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NP0008 The Great Attachment Debate

This blog focuses on discussion regarding the course NP0008 The Great Attachment Debate.

NP0008, Attachment, Session 6, Allan Schore


One of the leaders of the neuropsychology movement, Allan Schore will explain why moving from insight to affect regulation is important, and how to help clients develop a body-based relational unconscious. He’ll discuss the Emotional Revolution that’s taken place and will help you better understand the human unconscious and how all of these understandings will lend to more effective therapeutic treatment.

After the session, please take a few minutes to engage in the Comment Board and let us know what you think. What did Schore discuss that was new to you? Do you have any specific questions for the presenter or your peers? We invite you to share your thoughts, questions, and revelations, as well as including your name and hometown with your comments.

If you have any technical questions, please feel free to contact Thanks for your participation.


09.12.2011   Posted In: NP0008 The Great Attachment Debate   By Psychotherapy Networker

  • Not available avatar lois adelson 09.14.2011 13:09
    Excellent lecture. How do I get my CEU credits?
    • 0 avatar Psychotherapy Networker 09.16.2011 08:50
      Hi Lois,

      Thanks for your comment! After the entire series is over (after the Bonus session is complete), you'll be able to take a CE quiz. You'll receive an email with instructions for how to access and take the quiz, as well as how to access and print your certificate immediately after passing the quiz. If you have any additional questions, please feel free to email and they can assist you.
      -Psychotherapy Networker
  • 0 avatar Denny McGihon 09.14.2011 13:11
    A good summation of where Schore sees theory and practice but despite all the talk about affect it seemed strangely affectless.
    Denny McGihon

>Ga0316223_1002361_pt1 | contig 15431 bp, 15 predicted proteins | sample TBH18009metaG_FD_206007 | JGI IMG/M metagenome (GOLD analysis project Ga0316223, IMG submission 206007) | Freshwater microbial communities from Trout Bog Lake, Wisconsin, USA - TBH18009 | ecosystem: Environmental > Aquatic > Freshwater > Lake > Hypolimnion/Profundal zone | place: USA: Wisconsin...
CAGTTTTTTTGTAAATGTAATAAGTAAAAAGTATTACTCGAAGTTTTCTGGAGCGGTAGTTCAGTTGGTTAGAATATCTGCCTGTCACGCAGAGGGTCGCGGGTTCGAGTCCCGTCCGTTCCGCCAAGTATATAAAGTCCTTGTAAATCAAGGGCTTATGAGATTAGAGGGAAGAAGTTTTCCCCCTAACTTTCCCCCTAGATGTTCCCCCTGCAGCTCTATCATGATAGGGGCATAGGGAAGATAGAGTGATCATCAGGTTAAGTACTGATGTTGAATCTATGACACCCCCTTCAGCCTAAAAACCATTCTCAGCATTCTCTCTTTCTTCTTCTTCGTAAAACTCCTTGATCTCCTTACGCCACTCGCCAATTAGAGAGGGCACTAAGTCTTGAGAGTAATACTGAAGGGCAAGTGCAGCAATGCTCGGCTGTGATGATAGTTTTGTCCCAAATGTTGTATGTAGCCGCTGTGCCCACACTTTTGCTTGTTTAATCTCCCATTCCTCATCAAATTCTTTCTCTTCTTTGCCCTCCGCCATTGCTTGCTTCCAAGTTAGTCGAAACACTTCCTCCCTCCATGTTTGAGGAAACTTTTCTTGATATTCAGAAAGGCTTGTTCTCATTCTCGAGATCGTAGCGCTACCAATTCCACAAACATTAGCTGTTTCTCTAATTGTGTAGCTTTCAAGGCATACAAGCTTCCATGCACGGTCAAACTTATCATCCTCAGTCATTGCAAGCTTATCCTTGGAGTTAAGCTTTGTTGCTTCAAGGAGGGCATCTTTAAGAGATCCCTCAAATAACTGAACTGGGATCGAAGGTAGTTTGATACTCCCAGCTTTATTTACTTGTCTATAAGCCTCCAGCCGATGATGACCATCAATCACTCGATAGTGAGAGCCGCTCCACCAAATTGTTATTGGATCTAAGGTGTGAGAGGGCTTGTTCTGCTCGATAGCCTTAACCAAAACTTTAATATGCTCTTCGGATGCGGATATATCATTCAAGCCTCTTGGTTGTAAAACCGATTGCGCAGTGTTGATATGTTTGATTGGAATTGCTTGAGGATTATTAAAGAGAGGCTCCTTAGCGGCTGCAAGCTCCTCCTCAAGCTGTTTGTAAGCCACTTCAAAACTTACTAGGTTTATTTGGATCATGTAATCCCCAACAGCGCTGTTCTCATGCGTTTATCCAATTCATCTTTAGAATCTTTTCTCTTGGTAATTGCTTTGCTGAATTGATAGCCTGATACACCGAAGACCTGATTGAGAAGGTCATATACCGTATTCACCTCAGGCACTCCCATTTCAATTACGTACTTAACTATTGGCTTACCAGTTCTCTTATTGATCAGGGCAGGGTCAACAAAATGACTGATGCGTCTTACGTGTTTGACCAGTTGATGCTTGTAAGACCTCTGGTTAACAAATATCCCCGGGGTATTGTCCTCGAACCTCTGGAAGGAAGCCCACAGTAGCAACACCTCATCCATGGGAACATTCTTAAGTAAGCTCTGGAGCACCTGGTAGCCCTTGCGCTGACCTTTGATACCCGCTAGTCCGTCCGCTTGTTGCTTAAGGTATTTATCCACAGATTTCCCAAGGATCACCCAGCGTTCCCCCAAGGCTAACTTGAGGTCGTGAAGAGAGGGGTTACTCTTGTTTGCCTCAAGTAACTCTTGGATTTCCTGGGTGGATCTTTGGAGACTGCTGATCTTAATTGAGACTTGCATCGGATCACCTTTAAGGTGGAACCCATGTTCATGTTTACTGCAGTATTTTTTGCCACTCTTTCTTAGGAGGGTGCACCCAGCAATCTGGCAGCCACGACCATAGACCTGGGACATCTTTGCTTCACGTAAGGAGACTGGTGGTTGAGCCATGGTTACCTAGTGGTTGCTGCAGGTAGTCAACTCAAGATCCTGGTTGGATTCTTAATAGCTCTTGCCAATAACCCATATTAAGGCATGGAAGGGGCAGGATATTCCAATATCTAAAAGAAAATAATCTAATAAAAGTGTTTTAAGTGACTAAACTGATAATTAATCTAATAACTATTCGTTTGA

• Not available avatar ruth cope 09.14.2011 13:18
    I so looked forward to hearing Allan Schore and feel once again, that Rick was too active in the session for me. Not that what he says is not facilitating, but I had the idea that perhaps he can let speakers address their views and approaches in their own way and then at the end of the series, have an additional session to summarize and use his expertise.I feel we could have heard more from Allan. I also feel that Rich underestimates the level and expertise of the audience, that we don't need his explanations as much as he may think.
    On a different note, I feel that the approach of Allan Schore and those in his school are also going back to the basic structure of the social work profession that always focused on the person in relationship with his/her environment. I am appreciative of the mind/body, the integration of biology/psychology, the 2-person mind/body system, and the building of relationship as so primary in psychotherapy. And, appreciative of the depth to which he takes the understanding of the pos and neg aspects of developing relationships.
  • 0 avatar Denny McGihon 09.14.2011 13:30
    I echo the question about how we geet our CE's for the course.
    Denny McGihon
    Denver, CO
    • 0 avatar Psychotherapy Networker 09.16.2011 08:51
      Hi Denny,